Who is Emily Bridges? Transgender cyclist criticises new rules
Bridges said the ruling left her unsure whether she wanted to race again
New cycling rules that set out a separate category for transgender and non-binary athletes have been condemned by trans cyclist Emily Bridges as a "violent act" that has effectively "banned us from racing".
One of the highest profile transgender athletes in the UK, Bridges said the new "Open" category announced by British Cycling on Friday was a bid to make the organisation look better.
The new ruling, which will come into effect by the end of the year, will see "transgender women, transgender men, non-binary individuals and those whose sex was assigned male at birth" be eligible for the ‘Open’ category. "The ‘Female’ category will remain in place for those whose sex was assigned female at birth and transgender men who are yet to begin hormone therapy," British Cycling said.
However, Bridges said that while a "nuanced policy discussion" and further research was needed, the current discussions were "inherently political" and had left her unsure whether she wanted to race her bike again.
"British Cycling is a failed organisation, the racing scene is dying under your watch and all you do is take money from petrochemical companies and engage in culture wars. You don't care about making sport more diverse, you want to make yourself look better and you're even failing at that. Cycling is still one of the whitest, straightest sports out there, and you couldn't care less," she wrote on her Instagram page.
The organisation's policy was reviewed after Bridges was prevented from competing in the National Omnium Championships last year, despite meeting testosterone requirements, in a decision British Cycling said was because the existing system was “unfair on all women riders and poses a challenge to the integrity of racing".
They carried out a nine-month review prior to revealing the new Open category, which it said "builds on our equality, diversity and inclusion strategy, Our Ride, and re-asserts our commitment to inclusion for trans and non-binary riders across our non-competitive activities".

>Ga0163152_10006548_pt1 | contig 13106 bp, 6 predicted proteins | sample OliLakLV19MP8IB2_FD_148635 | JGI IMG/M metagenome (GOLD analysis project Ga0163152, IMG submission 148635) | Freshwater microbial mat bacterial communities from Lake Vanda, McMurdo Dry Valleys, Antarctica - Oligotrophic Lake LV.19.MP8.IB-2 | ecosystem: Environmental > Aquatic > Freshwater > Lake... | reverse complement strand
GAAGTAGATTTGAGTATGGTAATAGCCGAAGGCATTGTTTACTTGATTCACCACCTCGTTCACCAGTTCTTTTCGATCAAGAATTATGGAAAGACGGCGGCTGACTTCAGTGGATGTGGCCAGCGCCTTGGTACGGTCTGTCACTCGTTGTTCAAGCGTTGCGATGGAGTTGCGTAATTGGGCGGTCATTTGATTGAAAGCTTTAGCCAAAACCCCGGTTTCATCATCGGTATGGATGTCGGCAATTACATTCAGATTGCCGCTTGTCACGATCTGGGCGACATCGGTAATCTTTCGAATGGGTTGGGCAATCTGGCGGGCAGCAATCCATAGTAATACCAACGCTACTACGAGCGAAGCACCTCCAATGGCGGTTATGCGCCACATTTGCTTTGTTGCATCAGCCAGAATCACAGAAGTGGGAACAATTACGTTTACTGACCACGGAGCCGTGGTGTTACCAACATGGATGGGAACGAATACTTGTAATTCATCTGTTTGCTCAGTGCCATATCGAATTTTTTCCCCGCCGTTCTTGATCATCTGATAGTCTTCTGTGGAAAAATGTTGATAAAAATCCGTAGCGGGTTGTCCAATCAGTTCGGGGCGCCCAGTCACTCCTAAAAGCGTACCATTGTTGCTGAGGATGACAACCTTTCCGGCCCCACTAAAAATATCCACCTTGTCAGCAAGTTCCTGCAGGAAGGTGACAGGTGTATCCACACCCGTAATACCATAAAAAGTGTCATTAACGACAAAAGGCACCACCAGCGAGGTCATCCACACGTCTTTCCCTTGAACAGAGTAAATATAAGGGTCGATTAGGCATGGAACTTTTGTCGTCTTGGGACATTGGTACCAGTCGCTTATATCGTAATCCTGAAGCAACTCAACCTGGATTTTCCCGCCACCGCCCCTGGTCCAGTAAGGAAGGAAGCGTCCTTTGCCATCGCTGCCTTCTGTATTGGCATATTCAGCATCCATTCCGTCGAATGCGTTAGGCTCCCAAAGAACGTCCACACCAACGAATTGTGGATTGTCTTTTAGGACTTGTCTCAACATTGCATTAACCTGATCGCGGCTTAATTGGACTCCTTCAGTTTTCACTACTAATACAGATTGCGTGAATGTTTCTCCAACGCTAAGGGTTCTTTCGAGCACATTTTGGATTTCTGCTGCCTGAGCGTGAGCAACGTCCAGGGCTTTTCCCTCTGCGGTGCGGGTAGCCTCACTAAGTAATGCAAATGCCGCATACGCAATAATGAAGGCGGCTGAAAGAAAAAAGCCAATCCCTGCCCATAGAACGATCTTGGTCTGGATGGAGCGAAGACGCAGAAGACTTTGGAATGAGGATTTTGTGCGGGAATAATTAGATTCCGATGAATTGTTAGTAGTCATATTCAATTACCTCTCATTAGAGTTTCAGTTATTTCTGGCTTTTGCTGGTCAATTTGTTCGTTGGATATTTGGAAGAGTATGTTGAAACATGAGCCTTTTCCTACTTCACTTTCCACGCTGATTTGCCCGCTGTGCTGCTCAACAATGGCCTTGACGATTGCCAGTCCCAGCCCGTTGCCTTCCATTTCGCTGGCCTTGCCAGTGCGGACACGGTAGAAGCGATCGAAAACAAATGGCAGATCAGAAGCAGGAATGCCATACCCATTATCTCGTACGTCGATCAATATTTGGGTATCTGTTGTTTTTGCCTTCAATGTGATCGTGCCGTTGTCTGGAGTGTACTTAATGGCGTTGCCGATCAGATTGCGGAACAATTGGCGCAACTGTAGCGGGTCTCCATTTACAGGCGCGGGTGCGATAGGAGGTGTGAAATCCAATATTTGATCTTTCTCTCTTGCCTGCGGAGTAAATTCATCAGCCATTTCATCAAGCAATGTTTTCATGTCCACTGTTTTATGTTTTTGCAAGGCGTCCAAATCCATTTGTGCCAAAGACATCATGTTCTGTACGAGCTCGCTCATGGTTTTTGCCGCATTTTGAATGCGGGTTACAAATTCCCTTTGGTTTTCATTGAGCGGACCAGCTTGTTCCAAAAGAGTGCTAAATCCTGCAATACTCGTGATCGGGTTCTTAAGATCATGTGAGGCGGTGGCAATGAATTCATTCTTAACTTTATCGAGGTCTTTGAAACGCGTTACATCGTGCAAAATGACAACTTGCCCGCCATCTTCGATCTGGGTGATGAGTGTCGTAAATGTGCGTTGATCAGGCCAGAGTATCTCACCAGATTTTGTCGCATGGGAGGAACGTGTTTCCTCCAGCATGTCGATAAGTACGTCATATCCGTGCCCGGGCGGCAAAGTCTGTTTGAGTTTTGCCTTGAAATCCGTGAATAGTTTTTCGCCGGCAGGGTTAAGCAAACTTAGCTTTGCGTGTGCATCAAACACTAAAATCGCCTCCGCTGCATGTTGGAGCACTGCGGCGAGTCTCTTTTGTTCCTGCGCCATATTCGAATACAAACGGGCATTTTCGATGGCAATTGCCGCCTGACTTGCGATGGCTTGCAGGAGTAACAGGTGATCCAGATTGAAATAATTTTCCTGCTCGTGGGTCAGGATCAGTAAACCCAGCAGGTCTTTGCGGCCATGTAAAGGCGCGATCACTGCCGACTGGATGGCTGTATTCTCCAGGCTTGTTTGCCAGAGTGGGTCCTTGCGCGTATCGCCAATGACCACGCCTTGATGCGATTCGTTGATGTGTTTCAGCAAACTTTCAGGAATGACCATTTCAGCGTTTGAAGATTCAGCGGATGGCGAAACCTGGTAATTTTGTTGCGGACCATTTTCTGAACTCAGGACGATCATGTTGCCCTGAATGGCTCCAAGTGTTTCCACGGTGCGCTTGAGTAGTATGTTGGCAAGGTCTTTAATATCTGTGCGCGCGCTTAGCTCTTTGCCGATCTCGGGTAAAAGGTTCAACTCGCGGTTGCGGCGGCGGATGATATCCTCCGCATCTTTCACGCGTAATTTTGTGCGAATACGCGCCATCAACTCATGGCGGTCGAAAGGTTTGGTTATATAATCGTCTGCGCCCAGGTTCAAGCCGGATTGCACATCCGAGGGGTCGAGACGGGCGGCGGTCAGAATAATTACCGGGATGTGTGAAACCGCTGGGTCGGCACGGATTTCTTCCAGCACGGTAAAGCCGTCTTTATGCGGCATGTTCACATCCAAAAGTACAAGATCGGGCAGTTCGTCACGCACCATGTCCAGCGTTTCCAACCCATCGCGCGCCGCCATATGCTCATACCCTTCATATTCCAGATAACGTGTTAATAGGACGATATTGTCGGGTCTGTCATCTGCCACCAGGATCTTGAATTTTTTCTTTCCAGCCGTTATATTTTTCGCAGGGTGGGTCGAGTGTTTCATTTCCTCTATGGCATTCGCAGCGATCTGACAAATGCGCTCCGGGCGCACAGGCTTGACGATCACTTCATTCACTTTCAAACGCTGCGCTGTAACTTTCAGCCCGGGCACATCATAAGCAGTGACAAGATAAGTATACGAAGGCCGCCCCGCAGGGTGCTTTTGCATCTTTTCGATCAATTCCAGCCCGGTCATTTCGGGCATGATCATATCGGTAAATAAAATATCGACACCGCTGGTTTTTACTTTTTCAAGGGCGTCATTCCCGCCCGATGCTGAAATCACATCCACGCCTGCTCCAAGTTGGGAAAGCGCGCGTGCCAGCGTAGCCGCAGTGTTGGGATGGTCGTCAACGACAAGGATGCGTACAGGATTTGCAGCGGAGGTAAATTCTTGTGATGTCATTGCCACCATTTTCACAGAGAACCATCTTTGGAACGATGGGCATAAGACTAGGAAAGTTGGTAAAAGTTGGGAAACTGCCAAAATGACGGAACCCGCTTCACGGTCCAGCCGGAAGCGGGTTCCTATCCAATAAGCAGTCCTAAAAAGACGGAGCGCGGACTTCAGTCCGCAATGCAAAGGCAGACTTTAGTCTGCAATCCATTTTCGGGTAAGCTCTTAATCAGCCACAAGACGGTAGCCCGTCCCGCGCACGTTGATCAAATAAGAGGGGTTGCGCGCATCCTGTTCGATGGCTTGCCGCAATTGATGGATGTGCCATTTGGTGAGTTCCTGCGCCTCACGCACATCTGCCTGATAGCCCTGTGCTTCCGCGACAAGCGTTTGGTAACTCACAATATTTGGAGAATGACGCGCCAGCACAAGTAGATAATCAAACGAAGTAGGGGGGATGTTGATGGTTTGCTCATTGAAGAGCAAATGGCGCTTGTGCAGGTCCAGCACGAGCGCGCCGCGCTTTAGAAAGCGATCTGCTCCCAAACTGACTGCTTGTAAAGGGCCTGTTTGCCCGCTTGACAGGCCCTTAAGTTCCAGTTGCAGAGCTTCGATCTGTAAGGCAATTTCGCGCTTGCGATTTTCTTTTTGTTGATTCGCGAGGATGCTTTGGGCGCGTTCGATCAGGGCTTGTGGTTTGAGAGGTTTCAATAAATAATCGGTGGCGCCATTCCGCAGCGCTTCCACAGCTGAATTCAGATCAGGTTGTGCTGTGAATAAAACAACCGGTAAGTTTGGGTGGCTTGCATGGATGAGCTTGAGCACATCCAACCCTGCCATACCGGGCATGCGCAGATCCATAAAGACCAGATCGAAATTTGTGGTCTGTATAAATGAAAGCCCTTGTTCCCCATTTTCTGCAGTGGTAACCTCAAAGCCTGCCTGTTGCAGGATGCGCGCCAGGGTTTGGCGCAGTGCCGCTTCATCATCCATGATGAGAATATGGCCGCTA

"Research studies indicate that even with the suppression of testosterone, transgender women who transition post-puberty retain a performance advantage," said British Cycling.
"Our aim in creating our policies has always been to advance and promote equality, diversity and inclusion, while at the same time prioritising fairness of competition.
"We recognise the impact the suspension of our policy has had on trans and non-binary people, and we are sorry for the uncertainty and upset that many have felt during this period."
Who is Emily Bridges?
Bridges is a cyclist who prior to transitioning set the national junior men's record over 25 miles before becoming a part of British Cycling’s Senior Academy in 2019.
She came out as transgender in 2020, saying in an Instagram post that she had "been hiding my true self for way too long, and it feels so incredible to be totally free".
Bridges said she began to fall back in love with the spirt while living as her authentic self.
“What sticks with me is how polarised the reactions were. There was a lot of positivity: lots of really nice messages from friends and people I’d never met, mostly female cyclists, offering their support,” Bridges said.
“That support was important because there was also a lot of backlash – the initial hate threads from anti-trans groups, which got a lot of interaction and attention online, followed by a steady trickle of hostile posts speculating about my racing intentions and insinuating that I would have an unfair advantage.”
In an interview with Cycling Weekly in March 2022 that she felt the casual homophobia in the industry meant she could not be her true self with teammates.
Later that month, Bridges was banned from competing in the first race she had entered since transitioning, the British National Omnium Championship, despite having reduced her testosterone level to the requested limit to compete.
The decision was criticised by LGBT+ charities, while Bridges' mother Sandy Sullivan said that Bridges had been "dumped by email" by British Cycling, who said they were reviewing their policy on transgender competitors.
At the time, Bridges said she had been left "harassed and demonised" after the decision, to review the policy, by people who had suggested she would have an unfair advantage.
She has since been awaiting the decision by British Cycling, which was released on 26 May and was met with widespread disappointment by the trans community.